When Starbucks (NASDAQ: SBUX) bought La Boulange, a small bakery chain with 23 locations, in 2012, then-CEO Howard Schultz touted it as his company going into the bakery business.
On the surface the deal made sense, because at the time the coffee chain was struggling with its food offerings. Purchasing a well-regarded, albeit small, bakery chain would fix that, or at least that's how the company sold it at the time.
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"This is an investment in our core business. After more than 40 years, we will be able to say that we are bakers too," said Schultz, who now serves as Starbucks' chairman, in a press release. "In La Boulange bakery and Pascal [Rigo, its founder], we've found a company and a culinary artist who share our passion for creating premium products, reinventing and elevating an entire product category, and delivering the best customer experience."
That sounded nice at the time, and Starbucks kept the chain open for a while, but closed it two years after the acquisition was final. In reality the coffee chain spent $100 million in cash buying some pastry recipes and a brand with little recognition outside its small retail footprint.
Starbucks bought La Boulange to boost its pastry offerings. Image source: Starbucks.
Starbucks made a mistake
When Starbucks bought La Boulange, it had at least some thoughts of expanding the chain. Schultz did not just tout its recipes or production capabilities at the time of the deal, he brought up its growth potential: "We looked at opportunities comprehensively when making this acquisition and we believe La Boulange is truly unique in terms of visionary leadership, product taste and quality, brand authenticity, bakery capabilities, and potential for growth," he said.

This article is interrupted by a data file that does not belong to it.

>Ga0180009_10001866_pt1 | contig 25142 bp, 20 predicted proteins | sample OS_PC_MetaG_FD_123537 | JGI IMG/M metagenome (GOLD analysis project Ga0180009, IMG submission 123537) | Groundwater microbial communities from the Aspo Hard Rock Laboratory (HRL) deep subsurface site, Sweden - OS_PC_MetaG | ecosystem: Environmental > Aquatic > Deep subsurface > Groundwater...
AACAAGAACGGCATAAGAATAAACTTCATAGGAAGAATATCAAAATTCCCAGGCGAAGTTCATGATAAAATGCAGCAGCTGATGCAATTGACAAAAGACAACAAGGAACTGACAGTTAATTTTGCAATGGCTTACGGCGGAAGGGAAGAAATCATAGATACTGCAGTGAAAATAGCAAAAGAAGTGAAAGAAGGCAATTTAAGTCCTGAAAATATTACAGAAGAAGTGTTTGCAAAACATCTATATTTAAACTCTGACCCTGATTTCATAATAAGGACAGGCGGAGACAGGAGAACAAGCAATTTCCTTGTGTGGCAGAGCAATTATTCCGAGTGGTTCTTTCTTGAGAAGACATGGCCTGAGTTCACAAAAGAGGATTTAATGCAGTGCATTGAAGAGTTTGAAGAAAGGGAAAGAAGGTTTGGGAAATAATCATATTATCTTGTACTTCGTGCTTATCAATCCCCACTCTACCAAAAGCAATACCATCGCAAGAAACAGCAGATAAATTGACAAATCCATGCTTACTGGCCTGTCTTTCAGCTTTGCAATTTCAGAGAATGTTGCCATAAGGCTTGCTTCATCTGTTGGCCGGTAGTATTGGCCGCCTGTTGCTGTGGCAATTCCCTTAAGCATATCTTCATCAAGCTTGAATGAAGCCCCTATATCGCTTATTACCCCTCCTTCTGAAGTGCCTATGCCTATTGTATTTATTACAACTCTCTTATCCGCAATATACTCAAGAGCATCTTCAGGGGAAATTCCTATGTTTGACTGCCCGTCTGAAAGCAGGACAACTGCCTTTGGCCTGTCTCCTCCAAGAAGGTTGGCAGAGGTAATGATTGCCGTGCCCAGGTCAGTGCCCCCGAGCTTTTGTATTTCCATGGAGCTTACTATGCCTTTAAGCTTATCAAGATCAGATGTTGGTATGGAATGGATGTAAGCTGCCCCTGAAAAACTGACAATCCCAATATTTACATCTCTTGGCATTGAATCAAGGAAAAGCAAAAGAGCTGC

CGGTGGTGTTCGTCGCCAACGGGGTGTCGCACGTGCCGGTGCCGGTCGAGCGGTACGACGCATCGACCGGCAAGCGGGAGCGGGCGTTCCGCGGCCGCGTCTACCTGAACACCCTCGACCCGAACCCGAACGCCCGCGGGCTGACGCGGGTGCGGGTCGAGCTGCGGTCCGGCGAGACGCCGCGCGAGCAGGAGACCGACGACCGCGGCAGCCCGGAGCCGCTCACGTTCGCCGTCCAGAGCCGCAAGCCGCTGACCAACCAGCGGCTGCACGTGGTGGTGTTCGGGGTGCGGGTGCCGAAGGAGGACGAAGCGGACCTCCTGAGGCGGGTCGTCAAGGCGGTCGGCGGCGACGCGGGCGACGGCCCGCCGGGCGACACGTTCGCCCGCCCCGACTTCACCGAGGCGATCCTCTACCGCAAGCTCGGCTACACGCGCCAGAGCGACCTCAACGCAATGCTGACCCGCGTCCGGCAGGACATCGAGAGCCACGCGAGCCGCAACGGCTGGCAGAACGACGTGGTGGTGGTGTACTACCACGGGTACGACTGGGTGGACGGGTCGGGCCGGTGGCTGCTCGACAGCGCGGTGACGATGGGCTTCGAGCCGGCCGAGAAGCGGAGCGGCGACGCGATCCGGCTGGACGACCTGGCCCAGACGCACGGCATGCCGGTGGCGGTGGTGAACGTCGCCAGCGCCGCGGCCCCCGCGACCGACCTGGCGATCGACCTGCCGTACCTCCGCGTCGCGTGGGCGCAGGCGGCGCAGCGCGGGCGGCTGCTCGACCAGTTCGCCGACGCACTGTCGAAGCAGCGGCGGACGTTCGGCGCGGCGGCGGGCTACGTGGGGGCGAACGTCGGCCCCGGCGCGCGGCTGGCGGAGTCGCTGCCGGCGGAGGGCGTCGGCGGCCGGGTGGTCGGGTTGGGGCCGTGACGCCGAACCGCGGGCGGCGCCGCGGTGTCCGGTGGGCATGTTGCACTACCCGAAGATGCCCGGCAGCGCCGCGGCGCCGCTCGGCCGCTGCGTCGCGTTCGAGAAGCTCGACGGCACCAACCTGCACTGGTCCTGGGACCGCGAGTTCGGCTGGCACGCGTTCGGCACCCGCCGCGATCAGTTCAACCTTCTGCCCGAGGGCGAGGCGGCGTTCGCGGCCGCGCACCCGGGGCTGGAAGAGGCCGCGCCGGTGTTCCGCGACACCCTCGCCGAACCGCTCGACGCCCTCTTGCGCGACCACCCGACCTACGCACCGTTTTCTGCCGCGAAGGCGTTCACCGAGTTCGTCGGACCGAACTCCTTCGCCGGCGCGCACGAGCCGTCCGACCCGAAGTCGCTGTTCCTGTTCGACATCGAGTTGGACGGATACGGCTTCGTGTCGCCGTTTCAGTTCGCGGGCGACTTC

Two years later, when Starbucks made the decision to close the brand, the man who provided much of what was referenced above, La Boulange founder Pascal Rigo, left the company. The coffee company also closed down the bakery chain's production facilities. Still, at the time, Starbucks at least seemed committed to having the brand in its stores. Said a press release: "The La Boulange brand will continue to play a significant role in the future of Starbucks food in stores, and the company looks forward to serving delicious La Boulange food at its Starbucks retail locations in San Francisco and across the U.S. and Canada."
That too turned out to not be the case, as while some of the pastries are still sold, La Boulange as a brand essentially no longer exists. And while $100 million may be pocket change for Starbucks, the company basically wasted its investment in the bakery chain.
What should have been different?
While it's easy to see why Starbucks would want to own its major suppliers, the company would have been better off just making an investment in La Boulange. Growing a 23-store chain into a national brand was always an unlikely task for the coffee company to take on, and even establishing another brand inside its stores for baked goods made little sense.
Since the failed La Boulange deal, Starbucks has had success bringing in products from smaller companies like Bantam Bagels, and Megpies, a sort of fresh take on Pop-Tarts. Had Starbucks taken that approach with La Boulange, it could have accessed its recipes without crushing the brand.
Instead, the chain wasted $100 million and closed 23 retail stores (though it offered La Boulange employees jobs elsewhere in the company). However, Starbucks may be able to correct that mistake: Rigo has bought back some of the shuttered stores and regrouped under the La Boulangerie San Francisco name.
Last year, he told QSR magazine that he hoped to get back to the size his former company reached, and he plans to do business with Starbucks. That has not happened yet, at least not on a national basis, but it would be a good move for both companies -- and it's what should have happened in the first place.
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